A Voters’ Guide for the Perplexed

By Richard M. Gamble

Zion or Babylon? Over the past four hundred years, Americans have had a hard time deciding if they were building a New Zion or calling down judgment on a New Babylon. In truth, the earnest among them on the left and right have been busy doing both.

Christians have found it tempting to call their nation “God’s New Israel” and a “city on a hill” without pausing long enough to consider that those titles belong not to any nation but to the Church. At the other extreme, when their nation and its rulers disappoint them, they raise the alarm that the Antichrist and the Apocalypse are just around the corner.

Lost in all this confusion is the distinction between Zion and Babylon, the Church and the world, the City of God and the City of Man. To those Jews exiled in literal Babylon, the prophet Jeremiah urged them to build houses, have families, and get to work. While they waited for their return to the Promised Land, they must “seek the welfare of the city” and pray for it, because “in its welfare you will find your welfare.”

Centuries later, St. Augustine repeated this advice to Christians on their earthly pilgrimage. The Church lived in the Roman Empire, the City of Man, the latest version of Babylon. Tying Jeremiah’s advice to the Apostle Paul’s call to the Church “to live a quiet and tranquil life,” the Bishop of Hippo reminded his fellow believers that they live “mingled together” with unbelievers.

This mingling was temporary, but on this side of the Last Judgment Christians benefited from the “peace of Babylon.” Though as God’s people they were spiritually “free from Babylon,” as citizens of Rome they ought to make use of “the temporal peace which the good and wicked together enjoy.”

In modern America, Christians face the same challenge and opportunity. The good and wicked live together, and they both benefit from earthly peace. Despite living in troubled times, Christians still benefit from a remarkable degree of safety and prosperity afforded them by America. They can boldly pray for continued liberty to gather for worship and preach the gospel, knowing that in Babylon’s temporary peace they have peace, in Babylon’s temporary freedom they have freedom.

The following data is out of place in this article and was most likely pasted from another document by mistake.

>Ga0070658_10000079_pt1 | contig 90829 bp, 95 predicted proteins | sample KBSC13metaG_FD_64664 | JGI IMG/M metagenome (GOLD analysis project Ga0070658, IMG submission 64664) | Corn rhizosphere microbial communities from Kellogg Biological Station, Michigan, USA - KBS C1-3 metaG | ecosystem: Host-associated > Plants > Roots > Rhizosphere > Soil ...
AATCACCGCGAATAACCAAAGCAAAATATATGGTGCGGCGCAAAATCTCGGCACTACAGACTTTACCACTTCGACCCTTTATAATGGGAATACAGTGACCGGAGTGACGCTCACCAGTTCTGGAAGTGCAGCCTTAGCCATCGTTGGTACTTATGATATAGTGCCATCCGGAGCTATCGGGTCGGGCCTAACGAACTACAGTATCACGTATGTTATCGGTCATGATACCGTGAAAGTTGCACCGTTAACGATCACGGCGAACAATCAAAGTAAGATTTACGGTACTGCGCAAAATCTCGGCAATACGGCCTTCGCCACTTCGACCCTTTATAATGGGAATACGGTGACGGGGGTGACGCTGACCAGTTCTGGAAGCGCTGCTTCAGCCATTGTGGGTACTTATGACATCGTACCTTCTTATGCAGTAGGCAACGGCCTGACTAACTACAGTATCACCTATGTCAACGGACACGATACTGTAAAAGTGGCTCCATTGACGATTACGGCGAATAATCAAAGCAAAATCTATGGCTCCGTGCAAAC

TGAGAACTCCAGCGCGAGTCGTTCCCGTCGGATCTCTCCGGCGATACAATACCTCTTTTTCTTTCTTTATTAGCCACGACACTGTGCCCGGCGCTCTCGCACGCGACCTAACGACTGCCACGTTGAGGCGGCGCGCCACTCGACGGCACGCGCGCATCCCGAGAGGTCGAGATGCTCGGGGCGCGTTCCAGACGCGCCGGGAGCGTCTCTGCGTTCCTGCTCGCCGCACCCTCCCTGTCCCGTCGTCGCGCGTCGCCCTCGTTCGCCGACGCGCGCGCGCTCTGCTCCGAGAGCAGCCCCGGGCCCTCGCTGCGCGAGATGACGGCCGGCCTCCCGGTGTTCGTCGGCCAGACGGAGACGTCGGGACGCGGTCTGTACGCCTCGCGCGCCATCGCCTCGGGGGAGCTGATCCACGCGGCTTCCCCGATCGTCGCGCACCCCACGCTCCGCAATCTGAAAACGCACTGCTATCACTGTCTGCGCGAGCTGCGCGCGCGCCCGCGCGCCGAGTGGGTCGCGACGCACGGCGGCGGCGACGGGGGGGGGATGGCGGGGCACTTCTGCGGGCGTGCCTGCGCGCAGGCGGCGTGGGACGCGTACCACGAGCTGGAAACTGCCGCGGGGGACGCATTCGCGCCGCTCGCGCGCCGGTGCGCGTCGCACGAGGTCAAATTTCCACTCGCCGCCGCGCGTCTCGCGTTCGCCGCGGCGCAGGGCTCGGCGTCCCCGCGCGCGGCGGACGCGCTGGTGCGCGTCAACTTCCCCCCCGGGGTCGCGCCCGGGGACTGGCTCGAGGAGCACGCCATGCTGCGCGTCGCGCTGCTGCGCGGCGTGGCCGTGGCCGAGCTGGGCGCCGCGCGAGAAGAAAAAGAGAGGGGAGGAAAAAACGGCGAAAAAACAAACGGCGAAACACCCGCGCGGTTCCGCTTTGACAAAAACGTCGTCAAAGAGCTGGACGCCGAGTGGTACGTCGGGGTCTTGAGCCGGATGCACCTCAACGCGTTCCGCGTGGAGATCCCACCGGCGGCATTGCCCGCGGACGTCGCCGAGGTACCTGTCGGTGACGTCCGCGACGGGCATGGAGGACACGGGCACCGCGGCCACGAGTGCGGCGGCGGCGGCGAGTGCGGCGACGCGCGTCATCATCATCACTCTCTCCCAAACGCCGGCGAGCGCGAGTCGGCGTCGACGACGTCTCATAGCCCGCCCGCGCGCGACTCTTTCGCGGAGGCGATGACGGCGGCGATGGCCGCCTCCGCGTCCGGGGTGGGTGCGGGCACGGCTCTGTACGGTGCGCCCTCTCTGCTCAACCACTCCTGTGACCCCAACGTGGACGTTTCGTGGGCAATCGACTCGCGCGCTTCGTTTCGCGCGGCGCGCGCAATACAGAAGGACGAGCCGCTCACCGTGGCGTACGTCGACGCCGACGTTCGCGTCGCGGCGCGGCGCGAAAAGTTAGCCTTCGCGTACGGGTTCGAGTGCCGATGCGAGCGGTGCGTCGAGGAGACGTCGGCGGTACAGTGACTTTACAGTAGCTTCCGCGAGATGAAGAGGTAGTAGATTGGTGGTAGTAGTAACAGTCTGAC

But in doing so, Christians also ought to remember that they are on pilgrimage. Their nation is not Zion. It is not the City of God. It is not even the suburbs of the City of God. But neither is it a gated community. It lives in the world without being of the world. America is not the Church. It is not the Bride of Christ. In fact, they aren’t even dating.

The Church has its own identity and mission apart from America. Confusion between the two does nobody any good, believer nor unbeliever. The Church has its own warfare, its own economy, its own society, its own politics. In the words of Princeton theologian J. Gresham Machen, the Church dare not bring the “warfare of the world” into the household of God.

Christians don’t play by the same rules in God’s kingdom as the world does in its kingdom. God’s household welcomes “every nation, tribe, people, and language.” A nation may choose to do otherwise by the light of its own wisdom. God’s household shares property in common. A nation may choose a different system. God’s household wages spiritual warfare. A nation may choose to wage earthly warfare as circumstances demand. God’s household turns things upside down, makes the first last and the last first, where the “greatest” serves the “least.” A nation has its own hierarchy and command structure, and winners and losers.

If all this is true, how can such distinctions possibly help Christians vote in local, state, and national elections?

On the political left and right today, liberal and conservative Christians want America to look more like their idea of the City of God and less like their idea of Babylon. The truth is that God’s people are called now, as always, to seek the peace of the City of Man. Our elected officials are not voted into office to turn Babylon into Zion. They have a much more mundane task—though still a difficult and at times a demanding one with high stakes for the welfare of the city.

Christians in America enjoy a historically rare privilege: they get to vote for those who rule over them. They have not yet reached the point of choosing between Nero and Caligula despite the common impression. When they vote, they have the responsibility before God to ask one question: which candidate will promote the well-being of the city, for, as Jeremiah said, “in its welfare you will find your welfare.”

If you are a perplexed Christian and a perplexed American, pray and vote. Pray and vote for a future in which the Church can do its work and be at peace. Pray and vote for the welfare of your city. And when you gather for worship, leave the world’s warfare outside God’s household.

Richard M. Gamble is a professor of history at Hillsdale College and a ruling elder at Hillsdale Orthodox Presbyterian Church.

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